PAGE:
Yuan Mei, Food Network star

As  Yuan Mei’s Garden of Accord Food Book is now available in English translation, I have been reading the whole thing. One of the things that strikes me is how well it fits in with contemporary food culture. In the Qing Yuan could do no better than being a poet, official, scholar, and pubisher. Today he  could almost host a show on Food Network.

As you might expect he has the whole food as religion thing down

In Taoist alchemy, after nine rounds of cooking down, cinnabar becomes elixir. Confucians concentrate everything, avoiding excess and deficiency, and finding the center. When a chef knows fire and can correctly and carefully manage it, he has the Way of cooking. When the fish is put on the table, its color is as white as jade, and without dryness it keeps freshness and deliciousness.  If  the fish is white like powder, and its meat is loose, it  looks dead. A beautiful shining fresh fish, cooked till it seems long dead, is a really hateful thing for me.

He also both embraces and rejects food and eating as social one-upmanship. He criticizes “Ear Banquets” where the host is trying to show off by using a lot of fancy, poorly cooked ingredients. He also criticizes an “Eye meal” with too many dishes. There is a limit to how many dishes you can do well, and if you go past it you are  asking for trouble. After attending one “eye meal” hosted by a merchant and had to go home and make some congee (稀飯) to satisfy himself.  So, food is about your belly and its satisfaction not social status and showing off.

Except, of course, that it -is- about social status. All these people are inviting Yuan Mei to their house to eat, and he is constantly holier than thou about the poor quality of their food as opposed to the simple elegance of his own cooking.

In Chang’an, there’s a very hospitable person who can’t seem to manage to serve tasty food. One of his guests asked him:” Are you and I good friends?” He answered: “Of course!” Then the guest kneeled down, and  said: “If so, I have one request, and you must say yes before I get up.” The surprised host asked: “What can I do for you?” The guest said: “In future, if you want to invite friends for dinner, please don’t include me.” Everyone laughed.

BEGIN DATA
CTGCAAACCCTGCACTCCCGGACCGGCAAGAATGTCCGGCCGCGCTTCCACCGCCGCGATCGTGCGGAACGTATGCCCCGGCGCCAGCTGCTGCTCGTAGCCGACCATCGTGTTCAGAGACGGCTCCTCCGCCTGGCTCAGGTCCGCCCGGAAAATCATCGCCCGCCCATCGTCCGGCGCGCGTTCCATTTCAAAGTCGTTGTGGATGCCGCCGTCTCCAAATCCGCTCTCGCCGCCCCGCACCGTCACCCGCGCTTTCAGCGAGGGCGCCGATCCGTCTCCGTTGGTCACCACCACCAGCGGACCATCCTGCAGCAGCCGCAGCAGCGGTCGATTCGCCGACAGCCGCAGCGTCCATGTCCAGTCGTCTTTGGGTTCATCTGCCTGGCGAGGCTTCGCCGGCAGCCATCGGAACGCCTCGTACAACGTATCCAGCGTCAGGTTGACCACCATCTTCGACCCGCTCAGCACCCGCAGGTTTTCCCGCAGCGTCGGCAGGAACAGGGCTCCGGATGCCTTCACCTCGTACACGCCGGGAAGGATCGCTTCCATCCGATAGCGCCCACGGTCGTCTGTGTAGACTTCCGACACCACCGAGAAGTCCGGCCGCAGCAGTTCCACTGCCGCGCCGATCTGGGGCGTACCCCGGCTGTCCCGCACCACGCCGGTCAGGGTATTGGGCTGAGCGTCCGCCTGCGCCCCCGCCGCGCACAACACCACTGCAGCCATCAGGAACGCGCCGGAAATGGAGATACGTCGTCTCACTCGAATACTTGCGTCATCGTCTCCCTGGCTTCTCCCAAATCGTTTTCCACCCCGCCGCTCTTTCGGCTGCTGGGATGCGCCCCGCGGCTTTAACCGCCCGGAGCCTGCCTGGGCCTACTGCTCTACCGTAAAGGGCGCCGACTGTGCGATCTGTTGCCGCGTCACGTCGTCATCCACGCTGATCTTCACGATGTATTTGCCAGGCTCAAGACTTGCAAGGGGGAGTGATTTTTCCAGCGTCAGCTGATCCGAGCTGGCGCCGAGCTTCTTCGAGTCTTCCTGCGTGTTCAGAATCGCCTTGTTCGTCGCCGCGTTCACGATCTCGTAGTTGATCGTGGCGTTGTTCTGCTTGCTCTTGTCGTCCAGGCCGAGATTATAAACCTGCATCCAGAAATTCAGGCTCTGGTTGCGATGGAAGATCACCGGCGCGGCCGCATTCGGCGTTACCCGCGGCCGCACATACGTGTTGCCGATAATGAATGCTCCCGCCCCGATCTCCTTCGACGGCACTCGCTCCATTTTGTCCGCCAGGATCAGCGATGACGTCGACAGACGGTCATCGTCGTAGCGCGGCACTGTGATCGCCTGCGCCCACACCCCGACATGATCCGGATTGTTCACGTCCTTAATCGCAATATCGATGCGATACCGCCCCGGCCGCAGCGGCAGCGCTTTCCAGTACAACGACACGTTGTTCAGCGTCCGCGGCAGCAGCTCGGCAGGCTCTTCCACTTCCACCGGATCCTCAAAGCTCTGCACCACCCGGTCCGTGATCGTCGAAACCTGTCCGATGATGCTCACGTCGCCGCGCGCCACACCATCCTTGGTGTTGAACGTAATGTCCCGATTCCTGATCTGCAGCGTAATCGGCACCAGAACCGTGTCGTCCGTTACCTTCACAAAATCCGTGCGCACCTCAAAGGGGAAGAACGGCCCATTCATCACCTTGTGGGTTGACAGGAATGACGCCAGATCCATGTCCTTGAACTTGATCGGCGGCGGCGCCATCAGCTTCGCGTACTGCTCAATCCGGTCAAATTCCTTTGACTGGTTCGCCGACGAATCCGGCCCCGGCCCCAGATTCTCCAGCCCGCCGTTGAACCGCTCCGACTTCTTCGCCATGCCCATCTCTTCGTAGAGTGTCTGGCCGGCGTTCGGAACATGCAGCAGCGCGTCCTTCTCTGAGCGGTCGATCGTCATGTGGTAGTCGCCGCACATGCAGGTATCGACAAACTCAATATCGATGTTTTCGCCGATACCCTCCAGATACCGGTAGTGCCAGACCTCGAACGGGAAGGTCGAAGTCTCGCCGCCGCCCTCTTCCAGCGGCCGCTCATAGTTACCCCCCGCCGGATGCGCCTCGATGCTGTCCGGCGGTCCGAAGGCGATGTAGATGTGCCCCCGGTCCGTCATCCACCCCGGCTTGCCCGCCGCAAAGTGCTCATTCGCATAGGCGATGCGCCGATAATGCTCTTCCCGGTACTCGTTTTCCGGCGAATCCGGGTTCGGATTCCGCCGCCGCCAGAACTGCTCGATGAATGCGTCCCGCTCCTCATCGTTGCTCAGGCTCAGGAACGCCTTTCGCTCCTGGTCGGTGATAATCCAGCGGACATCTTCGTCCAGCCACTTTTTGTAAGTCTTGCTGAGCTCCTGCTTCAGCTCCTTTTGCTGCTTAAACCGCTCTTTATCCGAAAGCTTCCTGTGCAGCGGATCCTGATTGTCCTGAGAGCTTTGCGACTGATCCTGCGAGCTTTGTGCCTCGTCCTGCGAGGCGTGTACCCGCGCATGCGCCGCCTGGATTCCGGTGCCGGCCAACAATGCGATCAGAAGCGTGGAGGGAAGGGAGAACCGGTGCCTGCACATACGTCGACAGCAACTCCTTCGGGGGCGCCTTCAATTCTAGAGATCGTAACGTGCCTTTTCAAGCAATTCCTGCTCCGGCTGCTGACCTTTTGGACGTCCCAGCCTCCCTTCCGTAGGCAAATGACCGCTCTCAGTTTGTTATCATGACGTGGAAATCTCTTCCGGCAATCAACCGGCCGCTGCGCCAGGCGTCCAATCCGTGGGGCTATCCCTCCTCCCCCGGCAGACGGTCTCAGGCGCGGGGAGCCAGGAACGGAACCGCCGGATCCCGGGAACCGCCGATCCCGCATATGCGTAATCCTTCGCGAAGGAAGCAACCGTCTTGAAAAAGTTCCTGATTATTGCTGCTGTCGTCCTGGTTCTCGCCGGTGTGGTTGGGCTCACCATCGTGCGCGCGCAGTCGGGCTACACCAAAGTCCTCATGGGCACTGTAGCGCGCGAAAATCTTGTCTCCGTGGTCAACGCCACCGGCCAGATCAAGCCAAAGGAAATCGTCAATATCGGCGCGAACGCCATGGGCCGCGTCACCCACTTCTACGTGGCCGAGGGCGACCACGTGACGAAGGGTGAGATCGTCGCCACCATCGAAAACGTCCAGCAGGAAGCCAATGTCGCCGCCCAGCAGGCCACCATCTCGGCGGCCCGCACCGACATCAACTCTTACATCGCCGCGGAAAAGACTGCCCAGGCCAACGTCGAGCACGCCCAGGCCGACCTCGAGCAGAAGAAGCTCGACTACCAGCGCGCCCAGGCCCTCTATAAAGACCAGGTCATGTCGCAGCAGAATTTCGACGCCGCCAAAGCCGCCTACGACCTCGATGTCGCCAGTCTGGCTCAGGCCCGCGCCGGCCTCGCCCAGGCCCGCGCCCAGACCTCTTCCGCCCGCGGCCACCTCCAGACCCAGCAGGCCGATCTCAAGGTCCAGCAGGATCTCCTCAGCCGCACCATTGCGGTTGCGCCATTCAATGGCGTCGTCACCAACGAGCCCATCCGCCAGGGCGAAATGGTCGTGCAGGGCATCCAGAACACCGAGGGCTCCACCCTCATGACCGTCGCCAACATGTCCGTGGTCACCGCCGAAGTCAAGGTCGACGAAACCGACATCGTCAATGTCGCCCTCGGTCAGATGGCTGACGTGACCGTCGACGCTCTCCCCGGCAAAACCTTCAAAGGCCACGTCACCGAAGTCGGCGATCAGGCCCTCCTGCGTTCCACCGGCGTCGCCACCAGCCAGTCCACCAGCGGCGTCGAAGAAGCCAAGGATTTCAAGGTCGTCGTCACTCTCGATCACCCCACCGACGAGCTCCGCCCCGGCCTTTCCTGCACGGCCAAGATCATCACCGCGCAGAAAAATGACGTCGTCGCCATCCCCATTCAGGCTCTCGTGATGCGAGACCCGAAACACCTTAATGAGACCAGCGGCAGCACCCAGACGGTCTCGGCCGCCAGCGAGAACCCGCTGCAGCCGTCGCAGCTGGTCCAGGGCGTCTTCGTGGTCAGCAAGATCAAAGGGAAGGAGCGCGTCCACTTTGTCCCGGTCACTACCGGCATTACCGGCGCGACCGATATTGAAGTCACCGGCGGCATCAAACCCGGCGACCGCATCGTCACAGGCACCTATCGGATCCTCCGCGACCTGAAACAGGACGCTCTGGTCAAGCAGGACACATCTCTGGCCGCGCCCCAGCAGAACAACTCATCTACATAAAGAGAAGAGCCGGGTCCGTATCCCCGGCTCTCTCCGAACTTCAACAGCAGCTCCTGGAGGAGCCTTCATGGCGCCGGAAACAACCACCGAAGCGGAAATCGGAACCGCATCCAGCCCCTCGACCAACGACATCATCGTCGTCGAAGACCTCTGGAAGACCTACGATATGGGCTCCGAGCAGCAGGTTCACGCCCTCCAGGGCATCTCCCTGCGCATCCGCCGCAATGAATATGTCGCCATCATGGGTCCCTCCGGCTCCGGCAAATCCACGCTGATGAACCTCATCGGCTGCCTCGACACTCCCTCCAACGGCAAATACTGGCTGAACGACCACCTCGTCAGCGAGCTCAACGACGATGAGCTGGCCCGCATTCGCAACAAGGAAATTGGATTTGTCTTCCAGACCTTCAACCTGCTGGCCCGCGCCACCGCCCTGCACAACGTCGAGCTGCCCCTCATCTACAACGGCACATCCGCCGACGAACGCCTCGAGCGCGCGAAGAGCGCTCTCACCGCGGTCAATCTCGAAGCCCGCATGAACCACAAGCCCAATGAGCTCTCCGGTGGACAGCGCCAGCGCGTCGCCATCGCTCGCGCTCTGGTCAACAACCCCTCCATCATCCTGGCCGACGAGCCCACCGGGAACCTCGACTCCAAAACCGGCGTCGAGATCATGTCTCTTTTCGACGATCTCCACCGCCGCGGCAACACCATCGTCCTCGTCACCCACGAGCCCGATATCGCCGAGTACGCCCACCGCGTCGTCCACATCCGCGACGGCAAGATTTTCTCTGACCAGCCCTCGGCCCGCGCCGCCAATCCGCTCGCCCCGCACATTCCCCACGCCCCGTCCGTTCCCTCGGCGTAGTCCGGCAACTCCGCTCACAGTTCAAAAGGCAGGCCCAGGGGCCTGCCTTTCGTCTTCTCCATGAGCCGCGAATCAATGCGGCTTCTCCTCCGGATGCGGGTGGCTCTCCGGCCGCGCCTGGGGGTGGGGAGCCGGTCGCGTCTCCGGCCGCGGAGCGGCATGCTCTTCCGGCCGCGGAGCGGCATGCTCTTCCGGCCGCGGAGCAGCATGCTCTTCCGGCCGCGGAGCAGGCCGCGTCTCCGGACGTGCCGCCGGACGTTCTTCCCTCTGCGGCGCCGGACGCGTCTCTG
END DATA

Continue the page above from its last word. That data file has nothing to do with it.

A bit cold between friends, but it would fit fine on one of those competitive cooking shows.

Of course Yuan Mei himself is not the cook. He hires a cook and supervises the whole thing. This is, I think, more or less what a modern restaurant chef does, although he treats his cooks more like servants and less like employees

Cooks are persons from the lower classes. If for a day they are not duly rewarded or criticized, in that day they will be lazy and casual. Their cooking will be bad because of lack of timely attention.  If we eat that food anyway, then tomorrow they will cook even worse food. Continuing with this, the food becomes trash, their job not performed well.  I say that one needs to reward or criticize them strictly and at the time. A cook who has done well needs to be praised, with details of how his cooking is good.  A cook who has done a bad job needs to be told straightforwardly why it was a bad job and how he can correct it. When cooking, seasoning must be performed well, not too plain or too salty; cooking time must be enough but not overlong. Lazy cooks who don’t love their cooking, like eaters who don’t care about the food, are problems for one who is dining and does care. Studying thoroughly and thinking through details are the keys to success in a scholar. Similarly, guiding in culinary theory and learning from each other are the duties of teachers. For cooking and diet, shouldn’t it be the same?

So being a good host is like being a good garden designer. You are the impresario of the show, but not the actual performer. Also like with gardens, you may emphasize the simplicity of what you do, but no matter how much you call yourself a hermit it is still a social display.

The book itself is not that helpful as a cookbook, since it really is aimed at people who are giving general directions to cooks, and good cooks at that. A good cook apparently knows how to translate

Lamb Soup

Slice the cooked lamb meat into the size of small dice. Stew it in chicken broth with bamboo shoots, black mushroom and Chinese yam.


Water Chicken (Frogs)

Get rid of the frogs’ torso; keep only the legs. First fry the legs in oil, then add soy sauce, sweet wine, melon and ginger, then remove from the wok. Or get the frog meat to stir-fry.  The flavor is the same as chicken.

into good food. This is actually not all that different from today, when some cookbooks seem to be convinced that their readers can already cook and a lot of stuff can be glossed over. That is of course true. There is a limit to how much a book can teach you if you are starting from nothing.  This principle actually applies particularly well to things like TV cooking or those endless dish descriptions waiters sometimes give. If you have no idea what fermented black beans taste like how can you guess what the dish on TV tastes like? (well, there is always this.) Yuan Mei’s is an insiders book aimed at people who already have definite ideas about food, so I am not sure how well a translation would sell as a cookbook, but it is fun to read.

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